Interview: Robert Sabuda & Matthew Reinhart

sabuda & reinhartFirst published on 22nd October, 2006 in StarMag

A FEW years ago when my son was in hospital for surgery, I went shopping for books to cheer him up with. I decided that lift-the-flap and pop-up books would do a great job of distracting him from the pain of his surgical wound and other related woes.

I found some good ones at Kinokuniya Bookstore, including one about butterflies (A Young Naturalist’s Pop-Up Handbook: Butterflies). This was really beautiful and detailed, with pop-up butterflies that looked like they might lift off from the page and fly off in a blur of iridescent wings. At the time, I was not familiar with pop-up books and did not recognise the names on the cover: Robert Sabuda and Matthew Reinhart, whom I now know are two of the most highly respected pop-up book artists (also known as paper engineers) in the world.

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Butterflies: A Young Naturalist’s Handbook

It was Sabuda, 41, who inspired Reinhart to become a paper engineer. Although Reinhart had always loved art, he studied biology in college, in view of becoming a doctor, like his father. However, he continued to take art courses and pretty soon realised that a career in medicine wasn’t for him. Instead he moved to New York, where he met Sabuda. The rest is pop-up history.

Sabuda, too, has been drawing and painting since he was a child. His chance encounter with a pop-up book in a dentist’s waiting room started a life-long love affair with paper engineering. All his life, friends and relatives have given him pop-up books as gifts and he started experimenting with his own pop-ups when he was in primary school, using the manila card folders his mother brought home from work.

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Knights in shining armour get the pop-up treatment in Castle.

Sabuda studied art at Pratt Institute in New York City, where he is now an associate professor, having founded New York’s only course in pop-up artistry at that school. In fact, when Reinhart attended Pratt several years after Sabuda graduated, he did a stint as an intern at Sabuda’s studio. They are now colleagues, life partners as well as frequent collaborators.

Sabuda and Reinhart have, to date, published six pop-up books together. Castle: Medieval Days and Knights is their latest effort and the first title under their new ‘Sabuda and Reinhart Present’ imprint, which comes under the Scholastic Books umbrella.
But Sabuda and Reinhart, as a team, are especially memorable when it comes to pop-up books about animals. The butterfly book I bought was one of two Young Naturalist titles featuring amazing three-D models of insects (the other focuses on beetles) that look and move and, often, feel very close to the real thing.

In the last couple of years, the artists have released two books (Dinosaurs and Sharks and Other Sea Monsters) in their Encyclopaedia Prehistorica trilogy, which features monsters, not

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Producing pop-ups of pre-historic beasts looks like a mammoth task.

from the realms of fantasy, but those that really used to stalk the earth, as well as those that still live in our seas and oceans. They have just completed work on the final book, Mega-Beasts, which will be released next spring.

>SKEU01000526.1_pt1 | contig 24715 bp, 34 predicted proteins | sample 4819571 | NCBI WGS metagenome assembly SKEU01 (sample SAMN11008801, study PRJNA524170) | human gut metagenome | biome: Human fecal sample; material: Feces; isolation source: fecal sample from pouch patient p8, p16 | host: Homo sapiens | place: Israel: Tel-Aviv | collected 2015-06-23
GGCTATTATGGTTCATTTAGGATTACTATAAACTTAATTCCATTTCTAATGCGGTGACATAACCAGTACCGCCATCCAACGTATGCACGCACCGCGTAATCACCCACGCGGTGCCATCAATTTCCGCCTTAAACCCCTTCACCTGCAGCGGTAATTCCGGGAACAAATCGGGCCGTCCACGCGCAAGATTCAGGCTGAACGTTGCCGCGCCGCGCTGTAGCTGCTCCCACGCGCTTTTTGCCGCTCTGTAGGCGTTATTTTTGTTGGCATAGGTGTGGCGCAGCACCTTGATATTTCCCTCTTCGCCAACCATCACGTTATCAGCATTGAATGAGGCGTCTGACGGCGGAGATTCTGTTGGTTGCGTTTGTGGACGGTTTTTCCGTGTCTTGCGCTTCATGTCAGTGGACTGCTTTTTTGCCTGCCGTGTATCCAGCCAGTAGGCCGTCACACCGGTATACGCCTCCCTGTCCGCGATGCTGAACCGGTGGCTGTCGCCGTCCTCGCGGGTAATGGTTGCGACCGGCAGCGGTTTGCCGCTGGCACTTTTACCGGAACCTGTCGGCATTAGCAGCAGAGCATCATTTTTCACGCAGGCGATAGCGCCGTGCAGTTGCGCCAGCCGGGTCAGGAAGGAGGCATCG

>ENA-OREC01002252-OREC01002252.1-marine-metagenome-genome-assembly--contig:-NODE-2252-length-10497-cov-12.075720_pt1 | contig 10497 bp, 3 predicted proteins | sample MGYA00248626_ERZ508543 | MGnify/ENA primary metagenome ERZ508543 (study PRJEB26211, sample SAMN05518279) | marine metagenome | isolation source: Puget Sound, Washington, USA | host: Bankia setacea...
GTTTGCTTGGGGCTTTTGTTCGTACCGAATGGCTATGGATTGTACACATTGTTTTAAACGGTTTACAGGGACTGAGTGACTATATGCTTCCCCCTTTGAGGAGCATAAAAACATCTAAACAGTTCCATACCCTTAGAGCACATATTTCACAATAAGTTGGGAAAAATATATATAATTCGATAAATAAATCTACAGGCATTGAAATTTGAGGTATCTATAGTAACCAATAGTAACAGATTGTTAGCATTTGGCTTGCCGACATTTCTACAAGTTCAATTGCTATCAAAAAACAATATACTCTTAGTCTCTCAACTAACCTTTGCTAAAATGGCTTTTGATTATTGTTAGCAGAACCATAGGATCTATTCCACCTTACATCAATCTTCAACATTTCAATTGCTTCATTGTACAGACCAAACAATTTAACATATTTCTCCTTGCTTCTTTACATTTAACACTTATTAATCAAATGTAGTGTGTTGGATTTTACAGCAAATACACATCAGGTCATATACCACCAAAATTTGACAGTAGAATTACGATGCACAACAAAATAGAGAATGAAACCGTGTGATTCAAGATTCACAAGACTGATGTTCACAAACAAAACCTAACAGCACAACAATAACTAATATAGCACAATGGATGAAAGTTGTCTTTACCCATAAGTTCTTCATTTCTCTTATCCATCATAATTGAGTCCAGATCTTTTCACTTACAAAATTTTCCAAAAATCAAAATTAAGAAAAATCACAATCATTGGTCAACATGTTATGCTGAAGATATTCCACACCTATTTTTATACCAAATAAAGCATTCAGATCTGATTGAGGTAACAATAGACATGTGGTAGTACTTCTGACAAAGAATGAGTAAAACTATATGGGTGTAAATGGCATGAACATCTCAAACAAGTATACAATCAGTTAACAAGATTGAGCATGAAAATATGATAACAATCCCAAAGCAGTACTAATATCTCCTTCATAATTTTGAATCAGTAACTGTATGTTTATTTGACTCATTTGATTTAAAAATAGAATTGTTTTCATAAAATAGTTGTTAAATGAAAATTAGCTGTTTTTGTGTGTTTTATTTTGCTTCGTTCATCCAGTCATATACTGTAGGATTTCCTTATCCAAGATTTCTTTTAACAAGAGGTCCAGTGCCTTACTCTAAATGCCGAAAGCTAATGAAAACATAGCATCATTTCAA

‘It’s kind of a catch-all book,’ says Reinhart in an email interview Star Mag conducted with him and Sabuda. ‘There are ice-age beasts like mammoths and sabre-toothed cats, and also car-sized armadillos, flying pterosaurs and even a giant beaver.’
Sabuda adds that it is the most challenging project he and Reinhart, 35, have worked on so far. Their bibliography includes solo efforts as well as books done in collaboration with other artistes and writers.
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The Emerald City from The Wizard of Oz, complete with green ‘glass’ spectacles.

 

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Mommy? in collaboration with Maurice Sendak and Arthur Yorinks.

Reinhart’s latest published book, for example, is Mommy? (below, right) with Maurice Sendak and Arthur Yorinks, while many would agree that Sabuda’s most memorable work to date is his pop-up versions of the classic children’s books, Alice’s Adventures in Wonderland (below) and The Wonderful Wizard of Oz(above).

Most of their books feature a main pop-up on each two-page spread, with corner flaps that open to reveal smaller mechanisms. Alice ends with a gob-smacking pop-up comprising playing cards arranged in an arc above the book’s heroine. The suggestion of movement is quite amazing!

In an interview with National Public Radio in the United States, Sabuda reveals that this pop-up actually features two decks of cards, 104 cards in all, and that he was careful to get all the suits right!

When choosing what to pop-up in a classic story, he ‘picks scenes that I think are most important to telling the story. Or scenes that completely wrap the reader into the story’s world.’

Reinhart who has done a pop-up Cinderella and Rudyard Kipling’s The Jungle Book, has this to say on the subject: ‘After really studying the text (of The Jungle Book), I understand why it’s endured for so long. There are so many exciting scenes and fantastic characters in Mowgli’s wild jungle childhood that it was easy to pick pop-ups to design.